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Issue #524: August 6-12, 2017

Q: Thanks for all the great advice through the years. I have been reading since you started the column. This is not really a technical question but I am hoping you have some guidance. I just recently purchased a new HP Omen with Windows 10 installed and have successfully made the transition from the old to the new one, except for 1 issue. I was using Windows Movie Maker on my old computer for creating GoPro videos for friends and family. Since my new system did not have it installed I went looking to download it. The result of my online search tells me that MS no longer supports/offers that program as of January 2017. Any chance that you know of a site to find it? Or can it be cloned off my old computer to the new computer? Or should I not even consider it since the support is gone and switch to a new program? Movie Maker is not that extravagant but it is pretty simple and easy to use and more than satisfies my needs. As always any advice of yours would be greatly appreciated.

– Terry H.
Destin, Florida

A: You’re welcome, Terry. My archives show that I answered one of your questions in 2009, and another in 2012, so thanks for being a long-time reader and contributor. Hopefully you didn’t miss last week’s 10th Anniversary edition. If so, it’s available on my website at, along with the other 523 issues that have published to-date.

It just so happens that I’m about to face the same dilemma as you, since I’m about to replace my primary workhorse laptop, and I’m going to need to reinstall some of my old, obsoleted favorites just like you’re doing. So, let’s see if I can help both of us.

We’ve run into one of the banes of modern commercial software – planned obsolescence. Companies that write software don’t rest for very long after publishing something new. Upgrades and new releases are their life blood, especially with a behemoth like Microsoft. A title is planned years in advance to go obsolete, although it is a rarity that it’s not replaced with something newer. Movie Maker is no exception.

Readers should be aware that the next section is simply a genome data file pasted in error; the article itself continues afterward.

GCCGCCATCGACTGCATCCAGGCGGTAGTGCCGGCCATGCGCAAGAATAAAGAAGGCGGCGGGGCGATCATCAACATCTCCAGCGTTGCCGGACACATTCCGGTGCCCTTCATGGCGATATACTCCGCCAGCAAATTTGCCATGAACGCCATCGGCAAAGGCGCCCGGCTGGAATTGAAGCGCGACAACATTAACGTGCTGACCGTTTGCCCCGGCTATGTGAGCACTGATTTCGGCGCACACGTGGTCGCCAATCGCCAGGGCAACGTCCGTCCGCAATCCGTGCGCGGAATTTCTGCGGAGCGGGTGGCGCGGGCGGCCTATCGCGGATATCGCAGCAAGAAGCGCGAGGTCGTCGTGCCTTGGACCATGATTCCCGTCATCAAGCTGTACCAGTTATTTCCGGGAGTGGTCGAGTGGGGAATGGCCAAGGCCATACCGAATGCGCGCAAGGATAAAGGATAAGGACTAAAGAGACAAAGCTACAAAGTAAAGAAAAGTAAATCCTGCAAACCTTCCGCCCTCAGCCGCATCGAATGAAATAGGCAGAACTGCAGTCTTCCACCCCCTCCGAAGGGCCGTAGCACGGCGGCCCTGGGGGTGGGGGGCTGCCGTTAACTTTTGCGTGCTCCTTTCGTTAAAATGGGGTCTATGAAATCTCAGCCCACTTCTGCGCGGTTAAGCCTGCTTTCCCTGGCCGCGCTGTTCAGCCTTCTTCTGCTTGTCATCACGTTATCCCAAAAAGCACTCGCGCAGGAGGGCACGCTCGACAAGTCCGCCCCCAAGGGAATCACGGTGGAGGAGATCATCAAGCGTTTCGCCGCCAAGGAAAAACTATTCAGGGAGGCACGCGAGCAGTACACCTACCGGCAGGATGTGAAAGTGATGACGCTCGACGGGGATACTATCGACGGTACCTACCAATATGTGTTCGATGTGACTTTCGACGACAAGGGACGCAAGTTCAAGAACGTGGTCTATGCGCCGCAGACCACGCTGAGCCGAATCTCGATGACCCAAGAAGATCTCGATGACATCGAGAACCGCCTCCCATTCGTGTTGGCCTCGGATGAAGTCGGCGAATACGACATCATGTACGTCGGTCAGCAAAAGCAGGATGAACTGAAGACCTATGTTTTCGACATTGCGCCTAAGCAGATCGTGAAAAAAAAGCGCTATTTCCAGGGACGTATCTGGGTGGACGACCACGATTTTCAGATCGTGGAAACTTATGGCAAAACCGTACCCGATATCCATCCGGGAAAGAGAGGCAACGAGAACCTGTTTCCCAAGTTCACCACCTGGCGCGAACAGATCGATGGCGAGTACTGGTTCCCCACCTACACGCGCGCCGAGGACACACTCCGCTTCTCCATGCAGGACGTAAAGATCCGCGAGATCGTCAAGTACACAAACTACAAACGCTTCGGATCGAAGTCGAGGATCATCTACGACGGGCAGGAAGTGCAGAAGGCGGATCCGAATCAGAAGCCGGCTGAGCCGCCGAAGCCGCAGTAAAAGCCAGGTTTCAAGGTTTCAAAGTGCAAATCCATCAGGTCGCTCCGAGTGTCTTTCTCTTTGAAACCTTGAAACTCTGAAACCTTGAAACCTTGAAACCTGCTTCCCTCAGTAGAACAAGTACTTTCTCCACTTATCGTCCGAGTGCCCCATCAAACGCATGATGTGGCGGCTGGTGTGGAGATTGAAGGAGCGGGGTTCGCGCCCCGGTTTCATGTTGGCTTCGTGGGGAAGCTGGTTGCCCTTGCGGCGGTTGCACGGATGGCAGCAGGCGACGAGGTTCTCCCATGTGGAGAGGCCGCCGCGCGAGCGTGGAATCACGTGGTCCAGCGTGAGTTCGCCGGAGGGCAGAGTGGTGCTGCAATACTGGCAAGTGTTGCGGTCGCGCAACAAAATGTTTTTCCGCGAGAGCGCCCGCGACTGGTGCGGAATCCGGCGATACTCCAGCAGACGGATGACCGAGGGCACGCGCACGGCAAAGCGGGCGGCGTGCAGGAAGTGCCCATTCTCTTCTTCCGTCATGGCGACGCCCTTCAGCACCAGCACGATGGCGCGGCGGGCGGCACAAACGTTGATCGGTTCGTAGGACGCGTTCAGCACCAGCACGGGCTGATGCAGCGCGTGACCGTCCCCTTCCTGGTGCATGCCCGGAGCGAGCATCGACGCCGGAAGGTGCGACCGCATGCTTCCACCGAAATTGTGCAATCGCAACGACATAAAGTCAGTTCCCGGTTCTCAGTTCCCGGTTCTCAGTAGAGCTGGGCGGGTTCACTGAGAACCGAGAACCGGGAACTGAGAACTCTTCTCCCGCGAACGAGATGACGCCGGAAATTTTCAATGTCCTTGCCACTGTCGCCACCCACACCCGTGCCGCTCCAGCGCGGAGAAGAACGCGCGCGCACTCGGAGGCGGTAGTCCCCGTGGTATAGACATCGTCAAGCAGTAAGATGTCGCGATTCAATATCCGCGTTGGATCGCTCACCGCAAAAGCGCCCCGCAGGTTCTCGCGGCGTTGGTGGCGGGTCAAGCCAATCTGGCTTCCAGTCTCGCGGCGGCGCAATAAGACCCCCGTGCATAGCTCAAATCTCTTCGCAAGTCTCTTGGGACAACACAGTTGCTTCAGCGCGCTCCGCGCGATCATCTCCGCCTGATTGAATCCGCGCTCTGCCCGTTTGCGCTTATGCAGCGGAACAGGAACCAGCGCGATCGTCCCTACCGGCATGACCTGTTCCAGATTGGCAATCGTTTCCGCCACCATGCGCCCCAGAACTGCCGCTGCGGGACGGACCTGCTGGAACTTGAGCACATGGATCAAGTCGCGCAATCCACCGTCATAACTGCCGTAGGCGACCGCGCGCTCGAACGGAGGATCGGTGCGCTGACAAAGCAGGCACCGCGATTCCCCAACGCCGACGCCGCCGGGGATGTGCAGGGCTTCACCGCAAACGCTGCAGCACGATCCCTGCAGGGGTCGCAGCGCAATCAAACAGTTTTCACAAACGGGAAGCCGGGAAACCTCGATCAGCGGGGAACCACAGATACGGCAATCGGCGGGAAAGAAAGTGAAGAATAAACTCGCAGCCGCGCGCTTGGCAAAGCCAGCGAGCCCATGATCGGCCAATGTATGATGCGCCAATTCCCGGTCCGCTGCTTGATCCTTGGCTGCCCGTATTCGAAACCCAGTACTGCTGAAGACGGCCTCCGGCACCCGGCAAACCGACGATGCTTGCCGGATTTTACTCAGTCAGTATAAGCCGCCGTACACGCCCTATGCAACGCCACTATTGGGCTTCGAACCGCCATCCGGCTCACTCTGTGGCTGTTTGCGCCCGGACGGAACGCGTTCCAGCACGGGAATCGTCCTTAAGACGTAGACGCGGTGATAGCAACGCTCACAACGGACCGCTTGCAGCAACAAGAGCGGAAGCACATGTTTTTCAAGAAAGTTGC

Movie Maker was a component of the Windows Essentials 2012 suite, which, as you said, reached its end-of-life on January 10, 2017. Microsoft’s support pages have an article discussing the suite at in which they explicitly state that it is no longer available or supported. Nevertheless, I took a cursory look around the web and I did find a few sites that are still offering it as a stand-alone download. CNet has it at and I found it on FileHippo at There is also a promising-looking non-Microsoft application entitled Movie Maker that’s available at

Since you’re already faced with downloading and installing something, I recommend you also take a peek in the Microsoft Store. There you’ll find that the latest replacement (perhaps upgrade) for Movie Maker is available as a free download. The description almost makes it sound like the new software is a combination of Movie Maker and another of my now-obsolete favorites: Microsoft Photo Story.

By the way, regarding cloning the software from your old PC, I can say it’s not totally impossible, but the chances of success vary wildly depending on the complexity of the software in question. Some software is encapsulated in a single .exe file, and copying it over gets you everything. With more complex software, there can be a myriad of components to deal with, including .dlls, .ocx controls, registry entries, and 3rd-party add-ins, such as video and audio codecs in the case of video editing software. These components can be scattered all across the system, making it quite the challenge to perform a successful porting operation. My recommendation is to stick with a fresh download and install now that I’ve found a source for you. Good luck.

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